17. B_big dirigible

    B_big dirigible New Member

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    If the treadmill is moving backwards at speed V, the plane must be moving forwards at speed V. That was how the problem was stated. When the plane V equals the takeoff speed, up she goes. What the treadmill is doing in the meantime doesn't enter into it.

    All this assumes that the air isn't doing anything energetic - i.e., no wind.
     
  18. LeeEJ

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    Glad to see that nobody got completely lost.

    All the wheels do is hold an aircraft off the ground.

    Apply this treadmill scenario to real life. Say that the weather at a particular runway is blowing a 100-mph wind down its length (crazy weather, sure!). For the sake of demonstration, this particular aircraft has a minimum takeoff speed of 100 mph.

    If it were to start down the runway in the same direction that the wind is blowing, it would have a tailwind of 100 mph at the start, and as its ground speed reached 100 mph, its airspeed would eventually become 0 mph. For it to reach its 100 mph airspeed required for takeoff, it would have to continue to accelerate until it's going another 100 mph faster, which would also require a ground speed of 200 mph.

    Turn the aircraft around so that it points into the wind, and it could very well take off at a ground speed of 0 (zero) mph. It would still require the engines to run to push it through the aerodynamic drag, though.

    One other variant:

    Instead of an airplane on a treadmill, picture a person on a treadmill holding a kite. The kite's "thrust" is coming from the string, which is held by the person running on the treadmill. The string is effectively "thrust" in the sense that it keeps the kite from getting blown away by aerodynamic drag.

    Crank up the treadmill to 10 mph -- which would be enough windspeed for many kites to fly -- and see what happens.

    I'll bet a billion dollars that the kite will just sit there on the floor.

    (now, to find a sucker that has a billion dollars to spare!)
     
  19. SpeedoGuy

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    I'll try this analogy:

    Picture a bicyclist pedaling furiously on a stationary roller trainer, a proxy for our hypothetical jet plane on a treadmill.

    http://www.branfordbike.com/images/trainer/roller4.jpg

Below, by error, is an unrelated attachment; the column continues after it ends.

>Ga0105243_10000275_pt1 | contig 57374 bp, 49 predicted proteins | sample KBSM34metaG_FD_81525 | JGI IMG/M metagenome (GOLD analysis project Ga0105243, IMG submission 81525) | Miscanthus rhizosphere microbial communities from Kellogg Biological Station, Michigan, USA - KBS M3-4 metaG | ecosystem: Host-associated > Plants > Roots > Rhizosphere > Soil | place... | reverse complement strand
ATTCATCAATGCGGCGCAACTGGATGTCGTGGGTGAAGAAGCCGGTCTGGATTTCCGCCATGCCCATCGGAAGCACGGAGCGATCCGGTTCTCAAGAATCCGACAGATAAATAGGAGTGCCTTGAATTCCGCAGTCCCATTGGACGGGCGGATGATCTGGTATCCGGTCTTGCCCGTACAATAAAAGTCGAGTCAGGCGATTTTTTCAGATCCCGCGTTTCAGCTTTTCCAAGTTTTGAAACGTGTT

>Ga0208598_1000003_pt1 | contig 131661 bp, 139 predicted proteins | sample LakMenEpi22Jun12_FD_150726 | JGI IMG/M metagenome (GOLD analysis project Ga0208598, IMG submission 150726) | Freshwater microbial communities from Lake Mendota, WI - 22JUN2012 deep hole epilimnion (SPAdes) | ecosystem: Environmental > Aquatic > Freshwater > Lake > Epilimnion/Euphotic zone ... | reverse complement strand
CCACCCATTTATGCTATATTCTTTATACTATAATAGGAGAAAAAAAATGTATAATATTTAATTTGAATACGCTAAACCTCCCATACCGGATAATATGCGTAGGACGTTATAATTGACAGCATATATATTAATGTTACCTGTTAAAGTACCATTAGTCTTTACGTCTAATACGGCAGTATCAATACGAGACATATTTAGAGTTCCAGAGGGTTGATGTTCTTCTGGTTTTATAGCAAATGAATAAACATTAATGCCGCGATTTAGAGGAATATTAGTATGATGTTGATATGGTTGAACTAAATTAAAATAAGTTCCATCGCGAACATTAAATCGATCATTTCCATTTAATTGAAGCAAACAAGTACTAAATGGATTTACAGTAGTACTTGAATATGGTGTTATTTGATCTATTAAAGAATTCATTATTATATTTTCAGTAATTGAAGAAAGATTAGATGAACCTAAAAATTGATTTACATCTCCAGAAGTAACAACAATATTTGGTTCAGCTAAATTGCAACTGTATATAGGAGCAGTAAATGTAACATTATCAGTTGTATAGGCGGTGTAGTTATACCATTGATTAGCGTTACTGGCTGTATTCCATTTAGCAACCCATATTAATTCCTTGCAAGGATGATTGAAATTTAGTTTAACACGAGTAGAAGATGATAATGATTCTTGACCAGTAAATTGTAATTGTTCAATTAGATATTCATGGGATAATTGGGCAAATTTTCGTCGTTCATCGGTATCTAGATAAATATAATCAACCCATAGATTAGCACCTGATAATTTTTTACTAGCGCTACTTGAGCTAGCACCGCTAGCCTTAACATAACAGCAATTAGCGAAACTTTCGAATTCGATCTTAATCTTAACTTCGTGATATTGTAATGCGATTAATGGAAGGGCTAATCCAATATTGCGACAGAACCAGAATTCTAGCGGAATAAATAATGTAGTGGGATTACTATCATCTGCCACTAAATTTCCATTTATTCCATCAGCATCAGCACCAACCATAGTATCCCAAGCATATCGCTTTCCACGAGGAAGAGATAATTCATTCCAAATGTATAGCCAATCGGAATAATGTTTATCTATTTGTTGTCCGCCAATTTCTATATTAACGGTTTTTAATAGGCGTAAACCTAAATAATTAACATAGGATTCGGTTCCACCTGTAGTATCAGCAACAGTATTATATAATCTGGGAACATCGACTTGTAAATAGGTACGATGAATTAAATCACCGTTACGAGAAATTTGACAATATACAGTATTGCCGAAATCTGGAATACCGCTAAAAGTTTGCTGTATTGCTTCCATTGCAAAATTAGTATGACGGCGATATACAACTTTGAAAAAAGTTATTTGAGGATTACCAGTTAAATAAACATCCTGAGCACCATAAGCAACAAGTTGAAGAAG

The bicycle's chain and wheels are turning exactly as quickly as the roller trainer's wheels, at whatever rpm that may be. The bicyclist certainly works up a good sweat and the wheels develop enough gyroscopic force to balance the bicycle upright. Yet no matter how fast the bicyclist pedals, there is not a breath of air going ever across his/her body absent any environmental wind. i.e. no air drag resistance because there's no air moving.

    An airplane can't fly if no air moves across its wings.
     
  20. JustAsking

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    SpeedoGuy,
    Your analogy breaks down because the plane is applying thrust against the air, not against the ground or the treadmill. Your analogy does have some use, though. Suppose there was a rider on a bicycle on a treadmill, and there was also a person standing on the ground next to the treadmill.

    The standing person's job is to push the bike forward and bring it up to his walking speed. With the rider just coasting, how much harder is it for the pusher guy to get the bike to walking speed in the case of the treadmill moving, vs the treadmill not moving. The answer is that the pusher guy will hardly notice the treadmill moving or not moving. Since the rolling friction of the bike on the treadmill is very small, the action of the treamill will pose very little additional resistance to the forward motion of the bike.

    Now the pusher person is analogous to the jet engine, which is also not applying its thrust to the wheels and the ground (or the belt). Just like the case of the bike on the treadmill and the pusher, the backwards motion of the treadmill beneath the plane will offer very little resistance to the forward motion of the plane in comparison to the very strong thrust of the engines.

    In either case, the vehicle will start moving forward at almost the same rate with the treadmill either running backwards or not running at all.